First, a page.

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Old January 14th, 2005, 07:29 PM   #1
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shooting projected super 8

Hi,

I've asked this question in some Super 8 forums too but thought it would be good to ask here.

Anyone shot Super 8 off the wall with a video camera?

I need to shoot 3 mins of Kodachrome 40 that was shot at 24, with a 25p video camera at true 16:9

Advice would be appreciated.

Graham
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Old January 14th, 2005, 07:30 PM   #2
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Please note - there is a reason I can't have it professionally transferred, relating to video formats. Have to capture it with my video camera..
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Old January 14th, 2005, 08:07 PM   #3
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I've done the "poor mans telecine" a number of times, but not with that specific frame rate.

The problem is, that you will encounter flicker when the shutters don't match up. To avoid that problem, it's best to have a variable speed projector to "tune" the picture to avoid the flicker.

Aside from that, you need to set the camera and projector up to minimize the parallax. This is done by putting the two lenses as close together as you can on either the same vertical or horizontal axis, and getting as far away from the screen as you can, to still get the exposure you need. Distance from the screen will help minize "grain" and hot spots from beaded screens, or irregularities on the wall.

Good luck
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Old January 15th, 2005, 07:55 AM   #4
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Thanks, that's helpful.

The piece is meant to portray late sixties, so flicker, grain etc. won't be entirely unwelcome - though I will make sure to do those things you mentionned.

Is there a danger of those horrible rising lines you get when you video video? With 24 S8 shot with 25p video? Or is that a video video thing?
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Old January 15th, 2005, 08:24 AM   #5
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No. You're confusing scan lines with frame rates.

You can find plenty of good companies that will transfer your stuff direct to video at reasonable prices. Moviestuff is one, do a search. They use special projectors and lenses to get the full frame, each frame captured as a seperate file.
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Old January 15th, 2005, 11:16 AM   #6
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No Richard, as I have said just above 'there is a reason I can't have it professionally transferred, relating to video formats. Have to capture it with my video camera..'

Also said 'flicker, grain etc. won't be entirely unwelcome...' so filming it off the wall is the answer for me - especially now that I'm not confused about rising lines.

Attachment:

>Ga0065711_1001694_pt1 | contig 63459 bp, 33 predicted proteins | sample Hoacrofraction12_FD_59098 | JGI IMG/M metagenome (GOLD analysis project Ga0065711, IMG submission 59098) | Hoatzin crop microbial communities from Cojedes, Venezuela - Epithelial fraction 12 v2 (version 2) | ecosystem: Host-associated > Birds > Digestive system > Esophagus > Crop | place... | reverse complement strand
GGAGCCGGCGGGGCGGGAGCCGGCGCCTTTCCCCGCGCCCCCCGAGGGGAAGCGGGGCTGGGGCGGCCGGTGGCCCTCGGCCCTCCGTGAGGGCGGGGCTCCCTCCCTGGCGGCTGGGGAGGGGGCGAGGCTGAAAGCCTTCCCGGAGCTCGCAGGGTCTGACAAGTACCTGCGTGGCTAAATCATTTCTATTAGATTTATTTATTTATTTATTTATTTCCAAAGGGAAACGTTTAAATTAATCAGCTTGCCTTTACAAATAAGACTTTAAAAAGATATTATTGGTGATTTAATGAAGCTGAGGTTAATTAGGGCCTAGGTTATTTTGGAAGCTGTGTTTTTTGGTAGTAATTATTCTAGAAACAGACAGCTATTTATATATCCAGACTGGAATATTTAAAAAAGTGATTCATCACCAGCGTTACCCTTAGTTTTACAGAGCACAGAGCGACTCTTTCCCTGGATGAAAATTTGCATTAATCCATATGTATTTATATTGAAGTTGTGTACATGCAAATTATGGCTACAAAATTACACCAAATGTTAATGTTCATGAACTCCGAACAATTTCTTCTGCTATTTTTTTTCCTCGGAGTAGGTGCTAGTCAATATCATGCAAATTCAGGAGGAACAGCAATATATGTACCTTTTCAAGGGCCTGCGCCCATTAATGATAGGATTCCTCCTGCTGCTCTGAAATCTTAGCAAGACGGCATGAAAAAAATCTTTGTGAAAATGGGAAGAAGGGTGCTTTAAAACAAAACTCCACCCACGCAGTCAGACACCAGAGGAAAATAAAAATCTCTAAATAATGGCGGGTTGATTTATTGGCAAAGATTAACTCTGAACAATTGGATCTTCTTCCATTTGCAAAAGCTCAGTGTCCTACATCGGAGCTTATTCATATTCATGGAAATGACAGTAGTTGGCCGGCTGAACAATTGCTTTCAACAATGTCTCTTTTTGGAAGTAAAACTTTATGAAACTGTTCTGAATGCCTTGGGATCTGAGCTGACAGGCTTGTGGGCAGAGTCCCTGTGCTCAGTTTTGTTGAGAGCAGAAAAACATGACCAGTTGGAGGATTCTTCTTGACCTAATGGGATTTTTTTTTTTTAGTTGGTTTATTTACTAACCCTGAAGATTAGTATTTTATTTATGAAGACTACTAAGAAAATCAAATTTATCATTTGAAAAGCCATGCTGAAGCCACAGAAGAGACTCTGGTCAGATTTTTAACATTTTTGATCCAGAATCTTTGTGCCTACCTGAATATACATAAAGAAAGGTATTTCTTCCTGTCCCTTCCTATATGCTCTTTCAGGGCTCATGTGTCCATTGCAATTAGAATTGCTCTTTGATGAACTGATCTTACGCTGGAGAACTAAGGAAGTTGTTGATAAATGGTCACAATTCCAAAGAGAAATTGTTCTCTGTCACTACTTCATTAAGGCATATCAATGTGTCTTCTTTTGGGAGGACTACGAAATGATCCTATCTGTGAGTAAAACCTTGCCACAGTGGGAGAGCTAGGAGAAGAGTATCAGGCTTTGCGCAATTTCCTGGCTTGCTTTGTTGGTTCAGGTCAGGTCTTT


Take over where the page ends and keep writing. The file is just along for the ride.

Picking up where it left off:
Thanks.
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Old January 16th, 2005, 03:17 AM   #7
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Use a piece of smooth, matte white poster board. Keep the image as small as practical to make it as bright as possible. Set your focus using the edge of the matte board as a guide. Perhaps outline it with a permanent marker to make it more apparent.

Use a camera that has a "clear scan" feature and you can adjust the camera's frame rate to sync with the projector.

Align the camera alongside the projector as closely as possible to minimize keystoning. Here's where there's a bit of a conundrum: Keeping the projector closer to the screen brightens the image but pulling the projector further away minimizes keystoning.

If you need to white balance, then you can do it by projecting through clear film and setting your white balance that way. If it's old film you may not be able to do this, but you can color correct in post.

Hope this helps.
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Old January 16th, 2005, 12:01 PM   #8
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I'm in the middle of doing this myself. As mentioned above, a major component of the process is a projector with a variable speed potentiometer. I found mine on Ebay (which is a good source for that sort of thing), a Canon S400 switchable between regular 8mm and Super 8. The variable-speed projectors tend to fetch a bit more money, so be prepared. I shelled out more than $80 for mine but it's in like-new condition; a real keeper. The vari pot allows you to precisely match speeds and dial in, or out, however much or little flicker you desire.
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Old January 16th, 2005, 12:09 PM   #9
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beautiful
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Old January 17th, 2005, 02:33 AM   #10
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Graham
I use a peice of brilliant white matte paper but I have heard that you can also get good results using light grey. Keep the image to about the size of an A4 sheet of paper. Some say to set the white balance on the camera to daylight but you will need to experiment. Use a 1/50 shutter speed on your camera. It's also an idea to plug the video out of your camera into your tv. Then you can see and ajust levels, focus etc. I don't think you will ever get rid of the flicker, as at 25fps 50Hz Pal the projector would have to run at about 16 & 2/3 fps, apparently!
Hope this helps
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Old January 18th, 2005, 09:49 AM   #11
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One additional tip: If possible, don't put the camera above the projector. I found that placing the camera BELOW the projector will eliminate waivering image due to the heat of the projector.
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